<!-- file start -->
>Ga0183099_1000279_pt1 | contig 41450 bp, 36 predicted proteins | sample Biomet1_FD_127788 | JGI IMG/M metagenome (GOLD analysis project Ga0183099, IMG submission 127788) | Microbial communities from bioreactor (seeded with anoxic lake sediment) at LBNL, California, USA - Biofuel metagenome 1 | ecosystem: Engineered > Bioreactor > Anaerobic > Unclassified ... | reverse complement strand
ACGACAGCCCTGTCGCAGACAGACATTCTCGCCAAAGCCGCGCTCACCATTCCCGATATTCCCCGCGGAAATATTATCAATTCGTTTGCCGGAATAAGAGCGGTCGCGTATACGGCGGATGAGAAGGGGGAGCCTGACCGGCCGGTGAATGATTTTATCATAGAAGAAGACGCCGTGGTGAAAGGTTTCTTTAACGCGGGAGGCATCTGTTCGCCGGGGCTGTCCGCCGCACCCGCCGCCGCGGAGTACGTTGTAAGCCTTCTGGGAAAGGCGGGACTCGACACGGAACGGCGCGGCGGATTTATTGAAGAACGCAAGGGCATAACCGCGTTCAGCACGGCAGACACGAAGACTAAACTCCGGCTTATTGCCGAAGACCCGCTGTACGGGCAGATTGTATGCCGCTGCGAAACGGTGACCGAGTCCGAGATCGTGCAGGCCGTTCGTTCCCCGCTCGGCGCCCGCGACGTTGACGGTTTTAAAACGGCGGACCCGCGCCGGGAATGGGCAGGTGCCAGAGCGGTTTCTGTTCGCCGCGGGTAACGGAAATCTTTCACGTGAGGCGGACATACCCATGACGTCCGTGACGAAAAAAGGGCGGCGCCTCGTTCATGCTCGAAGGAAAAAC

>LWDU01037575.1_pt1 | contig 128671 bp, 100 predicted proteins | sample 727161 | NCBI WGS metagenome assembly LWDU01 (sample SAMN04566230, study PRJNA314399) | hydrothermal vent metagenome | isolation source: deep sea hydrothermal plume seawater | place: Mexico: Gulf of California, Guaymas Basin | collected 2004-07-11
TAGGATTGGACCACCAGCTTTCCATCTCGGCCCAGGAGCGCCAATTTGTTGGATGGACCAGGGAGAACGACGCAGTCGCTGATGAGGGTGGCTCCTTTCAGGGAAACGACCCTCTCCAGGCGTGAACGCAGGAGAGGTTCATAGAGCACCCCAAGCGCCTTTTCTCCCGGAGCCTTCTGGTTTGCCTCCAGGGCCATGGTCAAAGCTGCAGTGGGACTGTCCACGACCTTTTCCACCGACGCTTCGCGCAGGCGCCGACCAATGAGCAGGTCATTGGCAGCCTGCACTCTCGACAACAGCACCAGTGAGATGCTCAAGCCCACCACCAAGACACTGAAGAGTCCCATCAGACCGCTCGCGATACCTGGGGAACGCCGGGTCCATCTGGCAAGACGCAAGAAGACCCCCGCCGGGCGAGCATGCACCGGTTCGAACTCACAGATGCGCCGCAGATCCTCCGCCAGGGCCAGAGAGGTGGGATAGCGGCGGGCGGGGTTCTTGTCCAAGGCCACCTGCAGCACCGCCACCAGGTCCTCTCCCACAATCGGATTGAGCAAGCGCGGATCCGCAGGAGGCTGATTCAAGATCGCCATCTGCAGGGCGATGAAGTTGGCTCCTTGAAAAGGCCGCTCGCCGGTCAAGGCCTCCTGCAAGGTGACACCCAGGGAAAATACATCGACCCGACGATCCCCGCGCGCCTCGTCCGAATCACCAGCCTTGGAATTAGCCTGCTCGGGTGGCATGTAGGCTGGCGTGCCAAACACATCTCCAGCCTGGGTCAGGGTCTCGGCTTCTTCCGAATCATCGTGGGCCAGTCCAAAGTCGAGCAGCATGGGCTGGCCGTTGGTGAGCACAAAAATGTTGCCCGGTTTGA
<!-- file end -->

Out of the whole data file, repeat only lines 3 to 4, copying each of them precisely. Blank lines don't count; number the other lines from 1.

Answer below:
>LWDU01037575.1_pt1 | contig 128671 bp, 100 predicted proteins | sample 727161 | NCBI WGS metagenome assembly LWDU01 (sample SAMN04566230, study PRJNA314399) | hydrothermal vent metagenome | isolation source: deep sea hydrothermal plume seawater | place: Mexico: Gulf of California, Guaymas Basin | collected 2004-07-11
TAGGATTGGACCACCAGCTTTCCATCTCGGCCCAGGAGCGCCAATTTGTTGGATGGACCAGGGAGAACGACGCAGTCGCTGATGAGGGTGGCTCCTTTCAGGGAAACGACCCTCTCCAGGCGTGAACGCAGGAGAGGTTCATAGAGCACCCCAAGCGCCTTTTCTCCCGGAGCCTTCTGGTTTGCCTCCAGGGCCATGGTCAAAGCTGCAGTGGGACTGTCCACGACCTTTTCCACCGACGCTTCGCGCAGGCGCCGACCAATGAGCAGGTCATTGGCAGCCTGCACTCTCGACAACAGCACCAGTGAGATGCTCAAGCCCACCACCAAGACACTGAAGAGTCCCATCAGACCGCTCGCGATACCTGGGGAACGCCGGGTCCATCTGGCAAGACGCAAGAAGACCCCCGCCGGGCGAGCATGCACCGGTTCGAACTCACAGATGCGCCGCAGATCCTCCGCCAGGGCCAGAGAGGTGGGATAGCGGCGGGCGGGGTTCTTGTCCAAGGCCACCTGCAGCACCGCCACCAGGTCCTCTCCCACAATCGGATTGAGCAAGCGCGGATCCGCAGGAGGCTGATTCAAGATCGCCATCTGCAGGGCGATGAAGTTGGCTCCTTGAAAAGGCCGCTCGCCGGTCAAGGCCTCCTGCAAGGTGACACCCAGGGAAAATACATCGACCCGACGATCCCCGCGCGCCTCGTCCGAATCACCAGCCTTGGAATTAGCCTGCTCGGGTGGCATGTAGGCTGGCGTGCCAAACACATCTCCAGCCTGGGTCAGGGTCTCGGCTTCTTCCGAATCATCGTGGGCCAGTCCAAAGTCGAGCAGCATGGGCTGGCCGTTGGTGAGCACAAAAATGTTGCCCGGTTTGA